WEBINAR | What the hydrogen economy holds for SA’s entrepreneurs

Register for a four-part series presented online, starting from October 7 2021

30 September 2021 - 10:55
By
Picture: 123RF/Audiowerbung
Picture: 123RF/Audiowerbung

As climate change and a focus on sustainability propels the search for new approaches to energy, a South African economy where hydrogen becomes the main fuel to replace carbon-emitting combustibles like petrol and diesel will provide a new driver for opportunity, particularly for entrepreneurs.

Globally, the detrimental effect of climate change is gaining increased focus as the economic fallout of non-compliance with the international Paris Agreement becomes clearer. Banks and many investment institutions are no longer providing financial backing to businesses that continue to make investments in fossil fuels.

With the upcoming meeting of world leaders at the 2021 UN Climate Change Conference in Glasgow from October 31, pressure is mounting for countries to demonstrate their commitment to sustainability by reducing their reliance on non-renewable energy sources. As such, we can expect to see many conversations permeated by mention of an organic element that holds promise in solving the global warming crisis — hydrogen.

Recently President Cyril Ramaphosa announced SA’s updated decarbonisation commitment to align with the goals of the Paris Agreement to reach carbon-neutrality, or Net Zero, by 2050. However, in a country that still has a heavy dependency on carbon-heavy fuels, the challenge is great.

Picture: 123RF/Polesnoy
Picture: 123RF/Polesnoy

Eskom, the country’s largest producer of electricity, has indicated its clear resolve to transition its business away from reliance on fossil fuel assets like coal in favour of cleaner renewable energy sources. For SA it becomes critical to participate and become a leader in green industrialisation, particularly to attract foreign investment to help the country’s unemployment crisis.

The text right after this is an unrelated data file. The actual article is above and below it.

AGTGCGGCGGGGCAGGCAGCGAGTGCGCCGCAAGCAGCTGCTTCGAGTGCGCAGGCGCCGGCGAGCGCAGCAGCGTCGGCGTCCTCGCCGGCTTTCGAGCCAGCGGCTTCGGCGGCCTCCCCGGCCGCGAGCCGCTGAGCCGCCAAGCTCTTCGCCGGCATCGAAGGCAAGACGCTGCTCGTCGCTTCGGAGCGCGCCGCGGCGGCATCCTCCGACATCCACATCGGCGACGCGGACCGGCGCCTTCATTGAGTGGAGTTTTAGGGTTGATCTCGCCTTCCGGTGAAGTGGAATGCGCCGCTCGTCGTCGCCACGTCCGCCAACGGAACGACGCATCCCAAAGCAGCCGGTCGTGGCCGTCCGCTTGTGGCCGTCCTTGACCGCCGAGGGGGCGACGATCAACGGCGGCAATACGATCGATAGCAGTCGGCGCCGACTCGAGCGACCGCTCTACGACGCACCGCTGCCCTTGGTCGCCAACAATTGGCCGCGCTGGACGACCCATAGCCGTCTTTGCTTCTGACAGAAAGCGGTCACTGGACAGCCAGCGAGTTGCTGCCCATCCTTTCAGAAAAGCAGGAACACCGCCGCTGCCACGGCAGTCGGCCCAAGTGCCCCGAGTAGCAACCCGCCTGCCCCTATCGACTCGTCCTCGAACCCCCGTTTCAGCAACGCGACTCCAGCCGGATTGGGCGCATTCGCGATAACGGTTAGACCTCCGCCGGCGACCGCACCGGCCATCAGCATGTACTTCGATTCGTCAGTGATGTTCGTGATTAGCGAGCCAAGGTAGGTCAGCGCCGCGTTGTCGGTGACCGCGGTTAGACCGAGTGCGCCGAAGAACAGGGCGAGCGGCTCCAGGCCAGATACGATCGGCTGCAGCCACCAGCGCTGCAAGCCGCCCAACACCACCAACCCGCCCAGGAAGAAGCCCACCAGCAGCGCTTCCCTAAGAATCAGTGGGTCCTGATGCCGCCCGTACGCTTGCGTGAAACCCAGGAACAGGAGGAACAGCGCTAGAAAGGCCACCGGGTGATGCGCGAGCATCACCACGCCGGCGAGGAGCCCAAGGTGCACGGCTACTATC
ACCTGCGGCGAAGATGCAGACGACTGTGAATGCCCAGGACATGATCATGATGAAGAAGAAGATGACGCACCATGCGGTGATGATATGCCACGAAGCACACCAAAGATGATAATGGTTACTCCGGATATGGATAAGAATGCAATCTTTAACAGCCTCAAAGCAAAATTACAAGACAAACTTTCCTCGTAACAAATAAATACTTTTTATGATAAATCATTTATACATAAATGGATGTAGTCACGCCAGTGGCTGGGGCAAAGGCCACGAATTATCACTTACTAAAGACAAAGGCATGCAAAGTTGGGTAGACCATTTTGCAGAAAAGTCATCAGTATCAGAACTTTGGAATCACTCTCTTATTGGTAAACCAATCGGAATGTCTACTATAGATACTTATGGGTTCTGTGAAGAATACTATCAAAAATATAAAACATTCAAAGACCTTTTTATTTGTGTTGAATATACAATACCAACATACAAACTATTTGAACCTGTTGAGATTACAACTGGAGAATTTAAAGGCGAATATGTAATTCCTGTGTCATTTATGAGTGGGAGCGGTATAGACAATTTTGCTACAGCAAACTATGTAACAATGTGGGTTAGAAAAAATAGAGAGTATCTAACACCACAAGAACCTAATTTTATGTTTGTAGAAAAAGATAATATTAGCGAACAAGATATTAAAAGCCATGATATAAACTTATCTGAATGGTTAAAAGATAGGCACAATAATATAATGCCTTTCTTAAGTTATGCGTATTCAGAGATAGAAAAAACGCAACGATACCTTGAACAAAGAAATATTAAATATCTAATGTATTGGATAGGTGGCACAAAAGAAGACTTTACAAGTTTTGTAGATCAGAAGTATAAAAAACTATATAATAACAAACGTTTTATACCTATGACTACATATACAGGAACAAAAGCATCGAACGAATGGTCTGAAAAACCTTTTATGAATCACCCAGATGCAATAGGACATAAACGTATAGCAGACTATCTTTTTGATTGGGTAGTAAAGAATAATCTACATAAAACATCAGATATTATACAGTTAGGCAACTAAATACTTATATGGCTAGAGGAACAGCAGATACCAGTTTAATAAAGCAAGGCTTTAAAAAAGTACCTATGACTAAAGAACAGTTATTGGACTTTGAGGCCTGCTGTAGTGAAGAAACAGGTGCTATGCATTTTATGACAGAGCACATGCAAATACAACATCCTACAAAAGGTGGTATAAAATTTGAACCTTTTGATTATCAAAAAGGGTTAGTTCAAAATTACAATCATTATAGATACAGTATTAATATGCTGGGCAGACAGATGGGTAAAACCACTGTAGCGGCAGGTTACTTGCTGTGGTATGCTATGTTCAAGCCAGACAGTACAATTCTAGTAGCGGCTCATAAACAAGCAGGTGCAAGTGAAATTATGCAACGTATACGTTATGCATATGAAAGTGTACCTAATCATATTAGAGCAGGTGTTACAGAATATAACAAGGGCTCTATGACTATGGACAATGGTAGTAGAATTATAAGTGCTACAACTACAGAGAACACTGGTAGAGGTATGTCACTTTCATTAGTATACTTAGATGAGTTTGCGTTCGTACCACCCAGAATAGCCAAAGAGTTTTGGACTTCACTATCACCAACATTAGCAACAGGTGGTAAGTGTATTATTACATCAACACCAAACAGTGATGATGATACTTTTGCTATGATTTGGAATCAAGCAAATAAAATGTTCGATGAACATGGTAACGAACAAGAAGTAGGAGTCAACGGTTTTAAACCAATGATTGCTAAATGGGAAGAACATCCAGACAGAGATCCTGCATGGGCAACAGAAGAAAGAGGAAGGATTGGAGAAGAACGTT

The Hydrogen Economy Indaba — which kicks off as a four-part series presented online from October 7 2021 — aims to shine the light on the imperative for SA’s participation in the hydrogen economy.

“SA is in an extraordinary position to revolutionise its own economy and supply green hydrogen to SA and the world. The hydrogen economy is estimated to achieve global annual revenues of more than $2.5-trillion and create more than 30-million jobs globally by 2050 with SA having an estimate of R2-trillion or $150bn per annum,” says the Hydrogen Economy Indaba website.

Presented in partnership with the African Industrialist Association, the National Society of Black Engineers, Conjuncta, Isondo Precious Metals, Singamati Holdings and Mitochondria Energy Systems, the indaba aims to promote the hydrogen economy as “an opportunity for SA to create an Inclusive democratic energy regime with significant black participation”.

SA is in an extraordinary position to revolutionise its own economy

The event has also received sponsorship support from the Vaal special economic zone, PWC, the Gauteng Growth and Development Agency, Gauteng's economic development department, the Industrial Development Corporation and the Development Bank of Southern Africa.

The four-part online series will include episodes which:

  • Define the concept of the hydrogen economy (October 7);
  • Discuss ownership and participation (October 14);
  • Expand on skills and development (October 21); and
  • Provide insights on policy and regulation (October 28).

Speakers will include government officials such as Gauteng premier David Makhura, Pinky Kekana (deputy minister in the presidency), Fikile Majola (trade, industry and competition deputy minister), Blade Nzimande (science and innovation minister), Panyaza Lesufi (Gauteng MEC for education) and Gwede Mantashe (mineral resources and energy minister).

The Hydrogen Economy Indaba is a much-needed platform for collaborating with the most active energy thought leaders and experts to drive discussions around how this industry can create a truly democratised energy sector which puts South Africans at the centre of its development.

Register HERE to attend these online episodes >>